Terror at the Disco: Why the Experts Always Come Up Empty

July-August 2016

Perhaps it is inevitable. Every violent event on American soil involving a man of Middle Eastern descent awakens ideologues who use the tragedy to advance a political agenda. As obvious as it is to the common man that the inspiration for the attack was Islam, the finger-pointing invariably leads elsewhere. The politically correct narrative, under even the most extreme circumstances, does not permit Islam to be the culprit. For example, when Syed Rizwan Farook and his wife, Tashfeen Malik, shot up an office full of his coworkers at a Christmas party in San Bernardino, California, last December, fingers pointed toward conservative Christians who allegedly “set him off” with incendiary comments about Islam. (These allegedly incendiary comments were never substantiated, by the way.) Then, of course, the anti-gun lobby led by President Barack Obama placed the blame on the ease of obtaining automatic weapons, despite the fact that the County of San Bernardino has one of the strictest gun-control laws in the nation. (Recall also that France, with its strict gun-control laws, was the site of another horrific terrorist attack last November that left more than one hundred and thirty dead.) Any way you look at it, even when a self-identifying Muslim man pulls the trigger, the blame is sure to fall on the big, bad conservative Christians — the perennial antagonist in the Islamophobia narrative written by Obama liberals and their sycophants.

We’ve now seen it again with Omar Mateen and the tragedy in Orlando, Florida. In case you missed it, earlier this summer Mateen stormed Pulse Orlando, a gay nightclub, where he opened fire on dancing patrons, leaving forty-nine dead and fifty-three wounded before he himself was killed. Even as the facts were flooding in about Mateen — he was a Muslim of Afghan descent, he had pledged his allegiance to the Islamic State (ISIS), he regularly watched ISIS beheading videos, his Muslim wife knew he was going to carry out this savage act of terror, his Taliban-supporting father repeatedly said that gays deserved death, he threatened to kill a sheriff and his wife in 2013, and when he tried to recruit his coworkers to ISIS, they turned him in to the FBI (which dismissed their concern as Islamophobia) — the media assiduously skirted the obvious antagonism between the world of Islam and the LGBT culture that the U.S. and other Western nations have been promoting and supporting with especial rigor in recent years.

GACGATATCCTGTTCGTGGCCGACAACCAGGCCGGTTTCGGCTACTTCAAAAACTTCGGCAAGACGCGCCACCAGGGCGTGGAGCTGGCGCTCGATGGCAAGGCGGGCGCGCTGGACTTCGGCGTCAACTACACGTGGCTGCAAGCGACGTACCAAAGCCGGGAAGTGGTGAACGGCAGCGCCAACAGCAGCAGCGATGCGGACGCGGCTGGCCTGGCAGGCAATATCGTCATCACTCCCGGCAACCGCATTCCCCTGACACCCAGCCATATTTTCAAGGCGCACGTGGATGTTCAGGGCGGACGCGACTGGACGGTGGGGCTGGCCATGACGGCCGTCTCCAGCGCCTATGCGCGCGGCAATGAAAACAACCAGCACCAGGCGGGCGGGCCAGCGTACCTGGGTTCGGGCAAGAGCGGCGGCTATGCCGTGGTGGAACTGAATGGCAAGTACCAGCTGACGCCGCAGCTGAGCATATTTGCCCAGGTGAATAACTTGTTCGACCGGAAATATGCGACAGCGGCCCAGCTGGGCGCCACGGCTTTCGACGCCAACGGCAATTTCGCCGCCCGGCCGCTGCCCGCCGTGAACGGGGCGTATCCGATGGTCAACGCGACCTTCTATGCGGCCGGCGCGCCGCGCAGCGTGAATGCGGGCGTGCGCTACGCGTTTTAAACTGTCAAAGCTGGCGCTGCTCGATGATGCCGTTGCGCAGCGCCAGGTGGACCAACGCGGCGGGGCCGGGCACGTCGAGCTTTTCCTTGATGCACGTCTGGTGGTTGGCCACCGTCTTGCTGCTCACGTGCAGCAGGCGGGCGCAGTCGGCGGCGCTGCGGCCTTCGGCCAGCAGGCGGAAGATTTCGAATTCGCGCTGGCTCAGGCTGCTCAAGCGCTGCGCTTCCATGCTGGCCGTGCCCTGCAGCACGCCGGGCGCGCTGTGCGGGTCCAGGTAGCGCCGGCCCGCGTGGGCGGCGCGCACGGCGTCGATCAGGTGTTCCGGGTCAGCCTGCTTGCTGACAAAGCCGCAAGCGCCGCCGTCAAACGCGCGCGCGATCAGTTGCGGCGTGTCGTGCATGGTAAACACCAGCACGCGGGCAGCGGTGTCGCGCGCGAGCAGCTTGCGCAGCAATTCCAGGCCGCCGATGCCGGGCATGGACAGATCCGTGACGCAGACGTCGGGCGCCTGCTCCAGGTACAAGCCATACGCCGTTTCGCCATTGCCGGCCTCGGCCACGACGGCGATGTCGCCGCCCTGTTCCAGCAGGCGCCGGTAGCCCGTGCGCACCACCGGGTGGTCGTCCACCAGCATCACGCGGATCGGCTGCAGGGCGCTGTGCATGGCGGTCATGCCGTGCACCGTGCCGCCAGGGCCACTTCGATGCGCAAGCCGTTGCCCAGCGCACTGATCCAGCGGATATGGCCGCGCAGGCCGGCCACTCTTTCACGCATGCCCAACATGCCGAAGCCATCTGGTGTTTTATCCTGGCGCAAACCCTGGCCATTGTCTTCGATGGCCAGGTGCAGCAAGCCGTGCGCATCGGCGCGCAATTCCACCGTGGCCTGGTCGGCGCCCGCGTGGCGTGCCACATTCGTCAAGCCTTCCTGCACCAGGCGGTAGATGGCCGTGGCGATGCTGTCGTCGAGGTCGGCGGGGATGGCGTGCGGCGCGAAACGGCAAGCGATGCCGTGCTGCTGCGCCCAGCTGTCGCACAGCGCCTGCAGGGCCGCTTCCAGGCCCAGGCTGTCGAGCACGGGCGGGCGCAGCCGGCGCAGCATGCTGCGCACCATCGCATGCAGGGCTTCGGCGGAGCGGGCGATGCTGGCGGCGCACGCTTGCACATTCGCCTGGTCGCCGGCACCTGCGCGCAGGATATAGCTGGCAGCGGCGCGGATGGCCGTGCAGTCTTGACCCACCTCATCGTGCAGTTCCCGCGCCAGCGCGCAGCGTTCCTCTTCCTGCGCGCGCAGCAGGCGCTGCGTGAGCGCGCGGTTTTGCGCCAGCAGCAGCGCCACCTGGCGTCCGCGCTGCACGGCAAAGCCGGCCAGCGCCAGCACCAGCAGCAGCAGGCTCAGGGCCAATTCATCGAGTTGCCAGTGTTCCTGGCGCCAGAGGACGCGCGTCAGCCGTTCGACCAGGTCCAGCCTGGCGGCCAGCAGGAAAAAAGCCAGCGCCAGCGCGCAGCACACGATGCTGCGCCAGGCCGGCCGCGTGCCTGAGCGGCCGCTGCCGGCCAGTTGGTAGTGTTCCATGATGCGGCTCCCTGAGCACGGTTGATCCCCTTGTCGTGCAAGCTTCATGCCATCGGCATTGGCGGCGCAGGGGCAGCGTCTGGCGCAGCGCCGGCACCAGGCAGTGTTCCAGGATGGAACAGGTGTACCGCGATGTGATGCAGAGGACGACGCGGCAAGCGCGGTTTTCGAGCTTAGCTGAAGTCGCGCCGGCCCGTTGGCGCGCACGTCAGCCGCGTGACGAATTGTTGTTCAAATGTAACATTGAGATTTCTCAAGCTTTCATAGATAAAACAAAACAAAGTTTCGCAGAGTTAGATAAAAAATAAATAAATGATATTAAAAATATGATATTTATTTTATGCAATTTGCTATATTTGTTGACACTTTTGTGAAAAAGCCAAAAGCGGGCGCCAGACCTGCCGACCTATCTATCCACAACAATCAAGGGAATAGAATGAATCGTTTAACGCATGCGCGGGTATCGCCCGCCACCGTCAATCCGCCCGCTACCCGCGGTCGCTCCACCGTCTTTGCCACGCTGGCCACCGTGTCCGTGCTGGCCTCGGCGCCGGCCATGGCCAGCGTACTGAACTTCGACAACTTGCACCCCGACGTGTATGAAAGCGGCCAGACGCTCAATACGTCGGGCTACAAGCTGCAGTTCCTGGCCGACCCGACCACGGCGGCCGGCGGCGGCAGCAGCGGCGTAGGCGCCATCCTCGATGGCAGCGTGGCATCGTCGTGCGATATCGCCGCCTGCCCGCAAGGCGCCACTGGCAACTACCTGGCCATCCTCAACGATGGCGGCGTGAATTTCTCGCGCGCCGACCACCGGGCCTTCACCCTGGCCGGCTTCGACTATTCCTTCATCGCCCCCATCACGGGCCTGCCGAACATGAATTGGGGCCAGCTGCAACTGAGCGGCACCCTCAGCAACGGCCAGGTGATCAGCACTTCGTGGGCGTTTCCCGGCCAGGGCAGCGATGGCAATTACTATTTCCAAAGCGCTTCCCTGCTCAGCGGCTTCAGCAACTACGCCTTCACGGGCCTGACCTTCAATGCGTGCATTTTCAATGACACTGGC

The dead and wounded in this case were primarily gay men. Omar Mateen targeted Pulse Orlando because he knew it would be filled with gay men. ISIS later praised him as a “courageous lion” for carrying out this savage act of terror. Despite unsubstantiated anecdotal reports that Mateen was himself a conflicted homosexual, the connection is obvious: Mateen targeted gays because he was inspired by Islam in general and by the work of radical Islamic terrorists in specific. Indeed, Mateen said so himself! The Orlando attack was soon followed by a jihadi threat — posted on Craigslist — of a similar mass murder of gays in San Diego, couched as an imperative of moral cleansing.

So why did President Obama begin to lay the blame on the gun-rights lobby on the very same day the tragedy took place? Why did almost everyone in the mainstream media fail to make a connection between Islam’s abhorrence of homosexuality and Mateen’s targeted attack on a gay nightclub? Why did talking heads and newspaper pundits suggest that conservative Christian values were to blame? Presumably because “Islamophobia” is considered more of a problem than jihadi terrorism, which is often treated as a figment of the imagination of people like Donald Trump. Add to that liberals’ widespread self-hatred and their hatred of conservative Christians and their values, which it is instructive to note, do not include killing people for their sexuality.


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New Oxford Notes: July-August 2016

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